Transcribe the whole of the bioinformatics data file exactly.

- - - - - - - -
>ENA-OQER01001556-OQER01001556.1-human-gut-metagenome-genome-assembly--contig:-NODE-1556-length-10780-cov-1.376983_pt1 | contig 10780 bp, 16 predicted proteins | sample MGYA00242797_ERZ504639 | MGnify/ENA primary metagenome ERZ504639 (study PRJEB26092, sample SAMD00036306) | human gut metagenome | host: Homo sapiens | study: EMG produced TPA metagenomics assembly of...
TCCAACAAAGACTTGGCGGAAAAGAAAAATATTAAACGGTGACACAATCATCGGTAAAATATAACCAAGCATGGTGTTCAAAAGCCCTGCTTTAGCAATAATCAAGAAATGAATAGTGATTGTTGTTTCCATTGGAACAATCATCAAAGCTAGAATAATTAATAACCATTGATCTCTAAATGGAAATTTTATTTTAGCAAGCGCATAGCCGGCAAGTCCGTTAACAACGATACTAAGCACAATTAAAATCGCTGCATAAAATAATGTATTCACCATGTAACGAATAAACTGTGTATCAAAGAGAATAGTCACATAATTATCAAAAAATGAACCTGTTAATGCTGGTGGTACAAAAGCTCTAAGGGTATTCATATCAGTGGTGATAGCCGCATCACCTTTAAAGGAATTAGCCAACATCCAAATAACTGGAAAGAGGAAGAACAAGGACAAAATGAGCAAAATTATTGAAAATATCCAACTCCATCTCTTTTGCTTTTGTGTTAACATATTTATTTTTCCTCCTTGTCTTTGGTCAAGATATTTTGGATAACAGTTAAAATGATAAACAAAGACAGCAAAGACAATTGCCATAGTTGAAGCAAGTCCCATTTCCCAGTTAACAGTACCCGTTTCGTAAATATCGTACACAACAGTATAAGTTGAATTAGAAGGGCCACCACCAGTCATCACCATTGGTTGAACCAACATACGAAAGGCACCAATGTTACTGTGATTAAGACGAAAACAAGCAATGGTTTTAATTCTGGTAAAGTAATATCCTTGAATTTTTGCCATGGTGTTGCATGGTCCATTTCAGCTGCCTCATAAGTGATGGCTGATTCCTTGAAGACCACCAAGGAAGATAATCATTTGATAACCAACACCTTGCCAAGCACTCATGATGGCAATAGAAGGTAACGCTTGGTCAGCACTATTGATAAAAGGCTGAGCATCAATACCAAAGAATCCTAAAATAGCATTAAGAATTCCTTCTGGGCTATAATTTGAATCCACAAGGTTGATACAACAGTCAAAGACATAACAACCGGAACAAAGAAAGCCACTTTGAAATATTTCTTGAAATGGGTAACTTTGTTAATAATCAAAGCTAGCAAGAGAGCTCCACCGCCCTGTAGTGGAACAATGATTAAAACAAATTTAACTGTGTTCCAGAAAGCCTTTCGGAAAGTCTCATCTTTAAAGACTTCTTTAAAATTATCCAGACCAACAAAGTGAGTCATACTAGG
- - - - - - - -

>ENA-OQER01001556-OQER01001556.1-human-gut-metagenome-genome-assembly--contig:-NODE-1556-length-10780-cov-1.376983_pt1 | contig 10780 bp, 16 predicted proteins | sample MGYA00242797_ERZ504639 | MGnify/ENA primary metagenome ERZ504639 (study PRJEB26092, sample SAMD00036306) | human gut metagenome | host: Homo sapiens | study: EMG produced TPA metagenomics assembly of...
TCCAACAAAGACTTGGCGGAAAAGAAAAATATTAAACGGTGACACAATCATCGGTAAAATATAACCAAGCATGGTGTTCAAAAGCCCTGCTTTAGCAATAATCAAGAAATGAATAGTGATTGTTGTTTCCATTGGAACAATCATCAAAGCTAGAATAATTAATAACCATTGATCTCTAAATGGAAATTTTATTTTAGCAAGCGCATAGCCGGCAAGTCCGTTAACAACGATACTAAGCACAATTAAAATCGCTGCATAAAATAATGTATTCACCATGTAACGAATAAACTGTGTATCAAAGAGAATAGTCACATAATTATCAAAAAATGAACCTGTTAATGCTGGTGGTACAAAAGCTCTAAGGGTATTCATATCAGTGGTGATAGCCGCATCACCTTTAAAGGAATTAGCCAACATCCAAATAACTGGAAAGAGGAAGAACAAGGACAAAATGAGCAAAATTATTGAAAATATCCAACTCCATCTCTTTTGCTTTTGTGTTAACATATTTATTTTTCCTCCTTGTCTTTGGTCAAGATATTTTGGATAACAGTTAAAATGATAAACAAAGACAGCAAAGACAATTGCCATAGTTGAAGCAAGTCCCATTTCCCAGTTAACAGTACCCGTTTCGTAAATATCGTACACAACAGTATAAGTTGAATTAGAAGGGCCACCACCAGTCATCACCATTGGTTGAACCAACATACGAAAGGCACCAATGTTACTGTGATTAAGACGAAAACAAGCAATGGTTTTAATTCTGGTAAAGTAATATCCTTGAATTTTTGCCATGGTGTTGCATGGTCCATTTCAGCTGCCTCATAAGTGATGGCTGATTCCTTGAAGACCACCAAGGAAGATAATCATTTGATAACCAACACCTTGCCAAGCACTCATGATGGCAATAGAAGGTAACGCTTGGTCAGCACTATTGATAAAAGGCTGAGCATCAATACCAAAGAATCCTAAAATAGCATTAAGAATTCCTTCTGGGCTATAATTTGAATCCACAAGGTTGATACAACAGTCAAAGACATAACAACCGGAACAAAGAAAGCCACTTTGAAATATTTCTTGAAATGGGTAACTTTGTTAATAATCAAAGCTAGCAAGAGAGCTCCACCGCCCTGTAGTGGAACAATGATTAAAACAAATTTAACTGTGTTCCAGAAAGCCTTTCGGAAAGTCTCATCTTTAAAGACTTCTTTAAAATTATCCAGACCAACAAAGTGAGTCATACTAGG